top of page
  • stiftungkanthaboph

Right to the heart

When Dr. Beat Richner began his work in Cambodia in the early 1990s, the child mortality rate was around 12 percent. The most common causes at the time were malnutrition and infections, especially tuberculosis. "He worked consistently to improve the situation," says Prof. Dr. med. Oliver Kretschmar of the Children's Hospital Zurich. This means: Not only the acutely ill children were treated, but the whole family. So that they would not infect each other again. This approach soon showed results - child mortality fell steadily to 4.4 per cent in 2010. A close analysis of the data quickly revealed that most of the remaining deaths were due to heart disease. "At the time, we were able to make the relevant diagnoses but we had no treatments for them."


That was the starting point for Beat Richner's "Heart Project", which he launched with Oliver Kretschmar: They worked together to find out which heart conditions were most common and how the children could be helped medically. "His approach was to use as few invasive procedures as possible to achieve the greatest possible success”. This means using procedures that are as gentle as possible for the young patients and do not require open surgery. This led to the idea of building a cardiac catheterisation laboratory in Siem Reap - according to western standards and with the necessary equipment. For more serious cases, a surgical centre and a cardiac intensive care unit were added, with the help of the Swiss heart surgeon René Prêtre and Lucca Vricella from John Hopkins Hospital in Baltimore, USA, as well as experts from La Chaîne de l'Espoir in Paris, France.


Siem Reap began treating children with heart problems in 2011. Oliver Kretschmar, among others, trained the local specialists on site - this requires cardiologists with skilled hands and a good 3D imagination: "I was very impressed with how quickly all the people involved were able to learn and make progress". For example, the cath lab can be used to close holes in the heart, widen heart valves or blood vessels, and treat other milder congenital heart defects. However, open-heart surgery is still required for more complex malformations, which account for about a third of all heart defects.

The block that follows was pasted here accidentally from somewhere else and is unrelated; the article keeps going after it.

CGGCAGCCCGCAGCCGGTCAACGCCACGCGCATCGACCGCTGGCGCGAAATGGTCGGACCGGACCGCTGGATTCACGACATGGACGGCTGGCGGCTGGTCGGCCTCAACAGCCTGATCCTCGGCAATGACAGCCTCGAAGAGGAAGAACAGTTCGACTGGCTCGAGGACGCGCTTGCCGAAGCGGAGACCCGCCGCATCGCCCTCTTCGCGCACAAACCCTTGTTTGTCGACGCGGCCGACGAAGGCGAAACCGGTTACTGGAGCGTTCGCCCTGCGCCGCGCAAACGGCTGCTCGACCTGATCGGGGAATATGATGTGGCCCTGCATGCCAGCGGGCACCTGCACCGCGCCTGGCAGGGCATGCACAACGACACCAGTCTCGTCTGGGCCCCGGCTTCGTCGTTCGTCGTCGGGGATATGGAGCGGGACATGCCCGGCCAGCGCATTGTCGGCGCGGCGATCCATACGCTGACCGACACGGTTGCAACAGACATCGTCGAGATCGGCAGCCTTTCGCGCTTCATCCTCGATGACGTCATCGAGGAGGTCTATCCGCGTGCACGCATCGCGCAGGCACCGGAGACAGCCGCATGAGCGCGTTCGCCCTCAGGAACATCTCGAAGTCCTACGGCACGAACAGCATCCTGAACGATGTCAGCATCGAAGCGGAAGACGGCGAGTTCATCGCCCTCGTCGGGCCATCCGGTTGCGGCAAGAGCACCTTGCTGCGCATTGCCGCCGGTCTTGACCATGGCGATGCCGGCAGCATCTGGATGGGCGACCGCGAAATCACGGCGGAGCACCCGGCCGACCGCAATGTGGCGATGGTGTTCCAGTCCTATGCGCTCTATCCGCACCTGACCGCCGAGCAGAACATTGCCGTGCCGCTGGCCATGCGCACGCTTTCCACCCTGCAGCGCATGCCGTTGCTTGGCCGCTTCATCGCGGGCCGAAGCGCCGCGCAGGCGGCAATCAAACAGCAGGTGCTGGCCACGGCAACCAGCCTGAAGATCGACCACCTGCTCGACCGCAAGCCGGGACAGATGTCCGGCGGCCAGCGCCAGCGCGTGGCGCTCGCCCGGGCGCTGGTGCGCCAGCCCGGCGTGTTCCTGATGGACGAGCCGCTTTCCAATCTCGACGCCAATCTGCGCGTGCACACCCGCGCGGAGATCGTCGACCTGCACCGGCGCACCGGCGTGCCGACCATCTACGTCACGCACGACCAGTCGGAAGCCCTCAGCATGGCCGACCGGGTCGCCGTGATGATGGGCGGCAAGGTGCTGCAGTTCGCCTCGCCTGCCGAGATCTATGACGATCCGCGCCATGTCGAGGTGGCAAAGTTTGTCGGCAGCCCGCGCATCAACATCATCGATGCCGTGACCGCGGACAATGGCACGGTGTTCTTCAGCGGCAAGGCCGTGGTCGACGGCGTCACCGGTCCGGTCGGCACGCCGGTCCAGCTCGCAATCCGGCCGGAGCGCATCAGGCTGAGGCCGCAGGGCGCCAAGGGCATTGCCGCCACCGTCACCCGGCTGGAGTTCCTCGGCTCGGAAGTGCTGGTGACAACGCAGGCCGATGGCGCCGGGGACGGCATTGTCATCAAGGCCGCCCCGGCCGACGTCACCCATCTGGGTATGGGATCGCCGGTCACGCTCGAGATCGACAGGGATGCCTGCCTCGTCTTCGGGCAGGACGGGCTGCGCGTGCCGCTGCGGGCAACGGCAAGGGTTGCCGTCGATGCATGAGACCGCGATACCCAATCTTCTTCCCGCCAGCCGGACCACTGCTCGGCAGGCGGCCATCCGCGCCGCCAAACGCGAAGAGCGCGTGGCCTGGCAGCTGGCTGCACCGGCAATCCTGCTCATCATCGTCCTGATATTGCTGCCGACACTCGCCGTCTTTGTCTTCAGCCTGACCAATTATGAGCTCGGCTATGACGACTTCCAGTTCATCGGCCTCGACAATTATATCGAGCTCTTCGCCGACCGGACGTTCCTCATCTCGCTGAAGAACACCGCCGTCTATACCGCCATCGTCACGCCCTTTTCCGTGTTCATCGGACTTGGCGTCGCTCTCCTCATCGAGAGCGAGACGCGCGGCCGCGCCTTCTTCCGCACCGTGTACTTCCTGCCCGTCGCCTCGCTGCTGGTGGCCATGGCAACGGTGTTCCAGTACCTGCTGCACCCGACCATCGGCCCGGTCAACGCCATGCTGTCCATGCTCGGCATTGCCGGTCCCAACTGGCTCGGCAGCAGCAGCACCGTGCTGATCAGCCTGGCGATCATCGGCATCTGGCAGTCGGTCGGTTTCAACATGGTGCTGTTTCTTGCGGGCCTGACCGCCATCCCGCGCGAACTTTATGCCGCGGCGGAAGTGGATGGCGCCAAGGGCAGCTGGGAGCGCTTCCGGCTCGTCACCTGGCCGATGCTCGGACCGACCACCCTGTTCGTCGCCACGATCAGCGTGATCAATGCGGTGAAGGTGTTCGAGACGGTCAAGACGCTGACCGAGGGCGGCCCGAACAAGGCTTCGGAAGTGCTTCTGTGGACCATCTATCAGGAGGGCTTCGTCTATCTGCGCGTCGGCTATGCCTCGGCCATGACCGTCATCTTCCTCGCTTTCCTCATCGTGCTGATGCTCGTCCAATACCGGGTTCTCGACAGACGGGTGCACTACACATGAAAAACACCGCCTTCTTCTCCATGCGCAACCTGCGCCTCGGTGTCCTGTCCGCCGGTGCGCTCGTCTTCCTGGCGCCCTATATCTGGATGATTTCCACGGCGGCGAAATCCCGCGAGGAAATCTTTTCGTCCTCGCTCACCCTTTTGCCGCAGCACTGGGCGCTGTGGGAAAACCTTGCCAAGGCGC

Chamroeun Khema is the name of the girl who was the very first patient to undergo heart surgery in Phnom Penh on 2 August 2019. The opening of the centre was only the day before, on Swiss national day. Previously, all the children had been transported to Siem Reap for surgery, a journey of over 300km. Chamroeun Khema had a hole in the septum between her two atria, which the surgeons closed in a three-hour operation. Today, the 15-year-old says: "I am happy, I am doing very well."


By increasing capacity at the second site, the waiting list of around 1200 children has been steadily reduced. Oliver Kretschmar is impressed and proud of the local chief heart surgeon Pon Ladine and the entire cardiac team, which maintains a good exchange among themselves and has long since performed many operations independently: "In complicated or special cases, we discuss them together and try to talk about the limits of what is feasible." Since then, 1600 surgeries have been carried out in Phnom Penh and around 4000 in Siem Reap. Both heart centres perform an average of two operations a day. Oliver Kretschmar adds: "Not forgetting the follow-up checks, which are very important”. Up to 50 parents a day return to the hospitals with their children for these checks.


Today, Cambodia's infant mortality rate is around 2.3 per cent. This figure has fallen by almost 10 percentage points since the Foundation's hospitals were established. The clinics continue to invest in infrastructure; last year, for example, the cardiac catheterisation laboratory in Siem Reap was completely upgraded to the latest technology. Oliver Kretschmar's next visit is scheduled for December to discuss the possibility of extending the treatment and to perform complex procedures with the local team: "In particular, we would like to further develop the possibility of closing the holes between the pumping chambers - the so-called ventricular septal defects, which alone or in combination with other malformations are the most common heart defects".




36 views0 comments

Recent Posts

See All

Comments


bottom of page